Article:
Italian Recipe Series: Handmade Ricotta

Is there anything better in life than good cheese?  I think not.  I have wanted to try my hand at making fresh cheese for a while, but wasn’t sure where to begin.  I hopped online and did some research on what varieties were easiest for first-timers, and got a lot of encouragement while reading recipes for ricotta. It was really not bad at all!  I will say this, though: read the recipe several times through to know what you you are getting yourself into, and give yourself plenty of time.  This recipe is easy, but it does have several steps that take multiple hours.  Patience.  You will be rewarded.

○HC Hamblin

○HC Hamblin

I followed this recipe from  Allrecipes.  I modified it slightly by cutting it in half, because I wanted to start off small.  Here we go:

½ Gallon Whole Milk

1 Pint Buttermilk

½ Pint Heavy Cream

1 ½ tsp. Kosher salt

Cheese cloth

○HC Hamblin

○HC Hamblin

Combine all of the ingredients in a heavy-bottom pot over medium heat, and bring to 190*.  Stir occasionally for the first 10 minutes, then watch the temperature, and let it do its thing after that.  Once it reaches temperature, cut the heat and let it sit in the pan for 1 hour.

○HC Hamblin

○HC Hamblin

Okay, this step took way longer than I thought it would.  I was worried about scalding all of those fresh dairy ingredients, so I let it come to temperature really slowly.  45 minutes slowly, to be exact.  Patience is a virtue.

Then, take a slotted spoon and gather all of the fresh cheese curds into your cheesecloth over a strainer.  Think of Little Miss Muffet eating her curds and whey.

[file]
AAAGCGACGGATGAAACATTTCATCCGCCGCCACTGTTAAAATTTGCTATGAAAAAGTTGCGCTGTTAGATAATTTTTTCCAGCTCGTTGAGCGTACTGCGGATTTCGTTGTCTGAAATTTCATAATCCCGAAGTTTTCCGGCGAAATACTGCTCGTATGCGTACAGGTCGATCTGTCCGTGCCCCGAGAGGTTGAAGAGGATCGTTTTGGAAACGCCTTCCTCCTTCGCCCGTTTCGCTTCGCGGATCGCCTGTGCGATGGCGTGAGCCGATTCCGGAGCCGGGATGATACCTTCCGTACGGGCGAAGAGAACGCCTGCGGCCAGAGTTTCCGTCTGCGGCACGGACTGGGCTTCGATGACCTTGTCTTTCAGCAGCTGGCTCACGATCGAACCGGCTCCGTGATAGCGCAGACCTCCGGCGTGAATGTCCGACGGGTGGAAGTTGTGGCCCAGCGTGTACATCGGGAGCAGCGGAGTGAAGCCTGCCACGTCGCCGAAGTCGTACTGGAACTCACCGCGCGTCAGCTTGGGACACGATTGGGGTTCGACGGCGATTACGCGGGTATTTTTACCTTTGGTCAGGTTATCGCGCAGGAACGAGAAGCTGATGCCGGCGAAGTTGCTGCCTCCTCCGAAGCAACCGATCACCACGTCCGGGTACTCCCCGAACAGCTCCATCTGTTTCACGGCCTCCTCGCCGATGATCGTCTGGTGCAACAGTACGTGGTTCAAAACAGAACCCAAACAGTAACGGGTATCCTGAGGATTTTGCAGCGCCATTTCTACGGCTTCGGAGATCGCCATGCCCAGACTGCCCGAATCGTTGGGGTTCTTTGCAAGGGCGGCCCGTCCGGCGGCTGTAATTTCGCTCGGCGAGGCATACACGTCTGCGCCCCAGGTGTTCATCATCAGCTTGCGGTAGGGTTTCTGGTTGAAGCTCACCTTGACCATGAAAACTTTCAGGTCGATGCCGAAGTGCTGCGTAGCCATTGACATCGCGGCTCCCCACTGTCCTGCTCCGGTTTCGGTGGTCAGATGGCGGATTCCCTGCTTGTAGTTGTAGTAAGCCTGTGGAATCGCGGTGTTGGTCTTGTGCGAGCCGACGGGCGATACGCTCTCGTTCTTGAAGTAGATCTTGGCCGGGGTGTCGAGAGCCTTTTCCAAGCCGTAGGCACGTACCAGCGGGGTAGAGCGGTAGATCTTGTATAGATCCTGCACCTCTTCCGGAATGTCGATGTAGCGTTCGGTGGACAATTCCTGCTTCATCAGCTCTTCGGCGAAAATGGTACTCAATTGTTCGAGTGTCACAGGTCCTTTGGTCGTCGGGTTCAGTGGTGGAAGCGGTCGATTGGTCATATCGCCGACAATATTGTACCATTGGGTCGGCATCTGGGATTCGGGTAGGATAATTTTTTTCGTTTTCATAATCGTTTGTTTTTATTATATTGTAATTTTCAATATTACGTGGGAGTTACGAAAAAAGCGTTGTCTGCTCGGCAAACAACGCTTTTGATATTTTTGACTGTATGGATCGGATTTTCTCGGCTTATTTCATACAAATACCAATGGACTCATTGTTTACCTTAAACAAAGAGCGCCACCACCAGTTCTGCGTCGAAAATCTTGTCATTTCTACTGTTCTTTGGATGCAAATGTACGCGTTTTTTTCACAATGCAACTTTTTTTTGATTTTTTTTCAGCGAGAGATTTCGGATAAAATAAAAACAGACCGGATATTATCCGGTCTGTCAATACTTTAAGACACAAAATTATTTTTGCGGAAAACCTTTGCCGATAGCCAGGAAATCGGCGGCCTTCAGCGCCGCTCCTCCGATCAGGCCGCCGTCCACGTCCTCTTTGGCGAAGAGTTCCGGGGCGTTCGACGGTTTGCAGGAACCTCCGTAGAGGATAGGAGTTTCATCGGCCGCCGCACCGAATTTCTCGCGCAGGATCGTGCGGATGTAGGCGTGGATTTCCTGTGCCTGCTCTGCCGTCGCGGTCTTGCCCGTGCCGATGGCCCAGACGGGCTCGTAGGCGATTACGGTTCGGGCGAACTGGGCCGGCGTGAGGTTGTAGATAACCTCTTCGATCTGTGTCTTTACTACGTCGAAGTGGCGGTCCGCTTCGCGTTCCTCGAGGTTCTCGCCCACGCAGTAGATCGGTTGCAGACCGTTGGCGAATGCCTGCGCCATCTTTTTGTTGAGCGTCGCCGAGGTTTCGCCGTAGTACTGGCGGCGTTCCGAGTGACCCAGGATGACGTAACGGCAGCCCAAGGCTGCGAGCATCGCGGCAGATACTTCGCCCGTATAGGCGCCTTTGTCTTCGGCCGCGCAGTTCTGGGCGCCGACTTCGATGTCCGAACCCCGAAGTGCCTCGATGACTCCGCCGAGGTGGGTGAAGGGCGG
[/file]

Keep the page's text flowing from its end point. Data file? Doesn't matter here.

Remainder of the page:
○HC Hamblin

○HC Hamblin

Pull the corners of the cheesecloth up around the ball of cheese and tie.  Place a wooden dowel or spoon over a bowl, and hang the balls of cheese at room temperature for 2 hours.

○HC Hamblin

○HC Hamblin

Now you can throw the balls of cheese into the fridge overnight, in an airtight container.  When you wake up, there will be magic in there.  

○HC Hamblin

I served mine on a cheese tray with honey and olive ciabatta bread.  I also ate it the next day on crackers with fresh strawberries and balsamic vinegar.  It was so wonderful!

This was an easy and inexpensive experiment that I will definitely try again.

 

 

-H.C. Hamblin

Comments

  1. I love eating lasagna, so it helps to learn what it takes to make fresh ricotta. It’s interesting that the cheese has to hang in a cheesecloth at room temperature for a couple of hours before throwing it in the fridge. It helps that you pointed out how it needs to be put in an airtight container when putting it in the fridge to keep it cool until the next day. That’s a detail that I need to remember to have good ricotta.

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